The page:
It is 20 years since Northern Ireland’s leaders signed the Good Friday Agreement. After decades of conflict, the deal laid out how the country would be governed and has proved fragile over the last two decades.
That fragility has been exacerbated over the past 10 months, ever since UK prime minister Theresa May signed a “supply and confidence” pact with Northern Ireland’s pro-Brexit, socially conservative, climate science denying, Democratic Unionist Party (DUP) to prop up her Conservative government.
The DUP ’s presence as a governing partner threatens the Good Friday Agreement, as the party has regularly criticised the deal's requirement that both of Northern Ireland’s main parties rule in coalition.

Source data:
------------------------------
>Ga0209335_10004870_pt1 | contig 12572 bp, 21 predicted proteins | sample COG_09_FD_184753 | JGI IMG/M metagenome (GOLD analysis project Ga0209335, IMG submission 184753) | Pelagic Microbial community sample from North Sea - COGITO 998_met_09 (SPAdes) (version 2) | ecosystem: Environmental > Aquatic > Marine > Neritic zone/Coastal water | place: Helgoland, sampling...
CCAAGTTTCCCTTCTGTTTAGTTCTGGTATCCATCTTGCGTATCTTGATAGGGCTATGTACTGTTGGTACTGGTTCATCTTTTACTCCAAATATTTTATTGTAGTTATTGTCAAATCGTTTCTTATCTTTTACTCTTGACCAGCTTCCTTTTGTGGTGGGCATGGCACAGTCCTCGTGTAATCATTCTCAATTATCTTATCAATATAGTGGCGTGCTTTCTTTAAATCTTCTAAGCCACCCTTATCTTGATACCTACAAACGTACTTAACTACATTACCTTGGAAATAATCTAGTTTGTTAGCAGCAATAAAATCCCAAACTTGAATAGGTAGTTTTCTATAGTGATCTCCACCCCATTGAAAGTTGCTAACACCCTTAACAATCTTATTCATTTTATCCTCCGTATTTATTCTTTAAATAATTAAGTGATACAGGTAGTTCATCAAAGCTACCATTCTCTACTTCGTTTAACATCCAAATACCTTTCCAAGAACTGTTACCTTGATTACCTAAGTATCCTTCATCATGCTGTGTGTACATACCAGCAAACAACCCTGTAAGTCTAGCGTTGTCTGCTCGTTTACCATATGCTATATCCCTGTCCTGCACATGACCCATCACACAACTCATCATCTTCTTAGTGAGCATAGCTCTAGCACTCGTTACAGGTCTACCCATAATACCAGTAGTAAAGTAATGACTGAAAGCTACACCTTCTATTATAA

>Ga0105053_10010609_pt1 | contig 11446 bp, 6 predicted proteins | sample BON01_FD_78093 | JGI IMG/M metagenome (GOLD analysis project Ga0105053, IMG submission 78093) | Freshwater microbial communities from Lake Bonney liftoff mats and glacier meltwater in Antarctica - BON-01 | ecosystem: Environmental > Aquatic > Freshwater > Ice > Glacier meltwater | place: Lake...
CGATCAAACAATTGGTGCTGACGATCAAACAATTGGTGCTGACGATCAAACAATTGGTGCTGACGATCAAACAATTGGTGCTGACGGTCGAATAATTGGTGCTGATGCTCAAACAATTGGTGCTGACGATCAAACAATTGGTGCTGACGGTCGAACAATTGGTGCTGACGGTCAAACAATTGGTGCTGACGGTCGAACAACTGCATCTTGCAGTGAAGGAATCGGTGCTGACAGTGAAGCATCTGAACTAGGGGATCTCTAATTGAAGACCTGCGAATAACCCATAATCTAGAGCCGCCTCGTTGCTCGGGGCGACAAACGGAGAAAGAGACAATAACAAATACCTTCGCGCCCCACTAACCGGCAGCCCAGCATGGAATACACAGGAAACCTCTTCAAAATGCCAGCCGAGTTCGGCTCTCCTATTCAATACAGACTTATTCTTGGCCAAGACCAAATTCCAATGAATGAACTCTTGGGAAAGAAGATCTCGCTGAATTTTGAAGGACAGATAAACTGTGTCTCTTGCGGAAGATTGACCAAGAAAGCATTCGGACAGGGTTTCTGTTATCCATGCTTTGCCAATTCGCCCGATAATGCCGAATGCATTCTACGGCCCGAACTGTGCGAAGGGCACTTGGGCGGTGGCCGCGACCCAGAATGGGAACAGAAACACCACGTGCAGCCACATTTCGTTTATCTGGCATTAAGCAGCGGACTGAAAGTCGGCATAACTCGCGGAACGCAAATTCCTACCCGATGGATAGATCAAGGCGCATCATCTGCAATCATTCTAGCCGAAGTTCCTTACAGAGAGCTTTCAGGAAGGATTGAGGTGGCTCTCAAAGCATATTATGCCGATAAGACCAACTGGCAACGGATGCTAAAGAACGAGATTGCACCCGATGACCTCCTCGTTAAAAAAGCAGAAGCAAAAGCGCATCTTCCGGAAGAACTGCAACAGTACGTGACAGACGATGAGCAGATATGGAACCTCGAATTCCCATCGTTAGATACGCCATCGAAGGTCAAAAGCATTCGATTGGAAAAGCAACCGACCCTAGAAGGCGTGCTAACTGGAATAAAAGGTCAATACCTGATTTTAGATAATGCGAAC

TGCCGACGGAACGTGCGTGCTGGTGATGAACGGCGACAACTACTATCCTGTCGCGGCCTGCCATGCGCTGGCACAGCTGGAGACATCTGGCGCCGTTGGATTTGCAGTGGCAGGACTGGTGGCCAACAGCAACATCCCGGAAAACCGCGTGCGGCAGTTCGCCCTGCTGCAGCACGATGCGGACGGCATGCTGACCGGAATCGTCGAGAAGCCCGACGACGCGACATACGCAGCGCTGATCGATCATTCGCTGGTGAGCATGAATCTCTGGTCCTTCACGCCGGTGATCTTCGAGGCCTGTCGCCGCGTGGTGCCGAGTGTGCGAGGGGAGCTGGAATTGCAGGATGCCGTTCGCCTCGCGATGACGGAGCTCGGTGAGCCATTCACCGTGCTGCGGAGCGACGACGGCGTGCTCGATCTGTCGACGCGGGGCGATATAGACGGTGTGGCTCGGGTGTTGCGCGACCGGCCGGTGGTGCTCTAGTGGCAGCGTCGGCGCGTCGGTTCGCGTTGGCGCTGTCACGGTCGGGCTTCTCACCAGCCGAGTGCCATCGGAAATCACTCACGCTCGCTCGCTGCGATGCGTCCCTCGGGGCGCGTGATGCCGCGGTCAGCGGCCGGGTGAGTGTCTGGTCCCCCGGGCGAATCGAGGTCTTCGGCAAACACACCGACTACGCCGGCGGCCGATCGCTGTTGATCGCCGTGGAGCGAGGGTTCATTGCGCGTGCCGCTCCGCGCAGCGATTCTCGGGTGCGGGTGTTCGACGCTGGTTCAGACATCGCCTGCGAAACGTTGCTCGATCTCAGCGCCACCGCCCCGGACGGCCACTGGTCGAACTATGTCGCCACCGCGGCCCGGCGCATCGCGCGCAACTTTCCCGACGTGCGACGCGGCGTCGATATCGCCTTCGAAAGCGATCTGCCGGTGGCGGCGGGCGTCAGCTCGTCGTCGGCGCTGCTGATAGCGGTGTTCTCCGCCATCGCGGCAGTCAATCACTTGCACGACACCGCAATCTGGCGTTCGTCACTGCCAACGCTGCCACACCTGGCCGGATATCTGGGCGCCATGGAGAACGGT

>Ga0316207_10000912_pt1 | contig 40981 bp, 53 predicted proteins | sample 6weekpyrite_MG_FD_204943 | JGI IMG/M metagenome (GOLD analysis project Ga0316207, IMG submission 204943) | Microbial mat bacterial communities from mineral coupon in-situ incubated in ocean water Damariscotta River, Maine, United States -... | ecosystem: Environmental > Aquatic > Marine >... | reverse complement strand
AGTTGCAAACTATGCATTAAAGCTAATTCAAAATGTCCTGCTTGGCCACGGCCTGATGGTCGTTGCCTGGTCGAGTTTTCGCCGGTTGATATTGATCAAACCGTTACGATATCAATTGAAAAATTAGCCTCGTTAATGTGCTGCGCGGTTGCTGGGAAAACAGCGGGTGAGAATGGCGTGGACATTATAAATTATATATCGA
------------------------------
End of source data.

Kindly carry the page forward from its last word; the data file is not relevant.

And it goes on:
The DUP says this effectively gives their opponents Sinn Fein a veto over major political decisions. Northern Ireland has been without an executive since January 2017 when Sinn Fein resigned from government in protest over the handling of a bungled biomass energy scheme.
The DUP’s new found power also amplifies the influence of a network of Brexiteer climate science deniers with ties to the party. Together, this network is pushing to roll back the UK’s climate commitments through a ‘hard’ Brexit, while also threatening Northern Ireland’s fragile governing arrangements.